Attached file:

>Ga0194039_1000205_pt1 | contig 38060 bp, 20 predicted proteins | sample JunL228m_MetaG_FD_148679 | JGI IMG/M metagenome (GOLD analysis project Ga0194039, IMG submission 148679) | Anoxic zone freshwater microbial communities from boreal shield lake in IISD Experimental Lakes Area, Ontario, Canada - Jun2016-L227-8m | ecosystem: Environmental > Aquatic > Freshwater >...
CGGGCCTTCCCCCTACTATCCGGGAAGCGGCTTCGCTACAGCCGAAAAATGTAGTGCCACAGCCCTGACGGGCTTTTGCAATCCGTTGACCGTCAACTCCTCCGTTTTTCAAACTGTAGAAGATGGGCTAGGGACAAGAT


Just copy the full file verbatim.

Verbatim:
>Ga0194039_1000205_pt1 | contig 38060 bp, 20 predicted proteins | sample JunL228m_MetaG_FD_148679 | JGI IMG/M metagenome (GOLD analysis project Ga0194039, IMG submission 148679) | Anoxic zone freshwater microbial communities from boreal shield lake in IISD Experimental Lakes Area, Ontario, Canada - Jun2016-L227-8m | ecosystem: Environmental > Aquatic > Freshwater >...
CGGGCCTTCCCCCTACTATCCGGGAAGCGGCTTCGCTACAGCCGAAAAATGTAGTGCCACAGCCCTGACGGGCTTTTGCAATCCGTTGACCGTCAACTCCTCCGTTTTTCAAACTGTAGAAGATGGGCTAGGGACAAGAT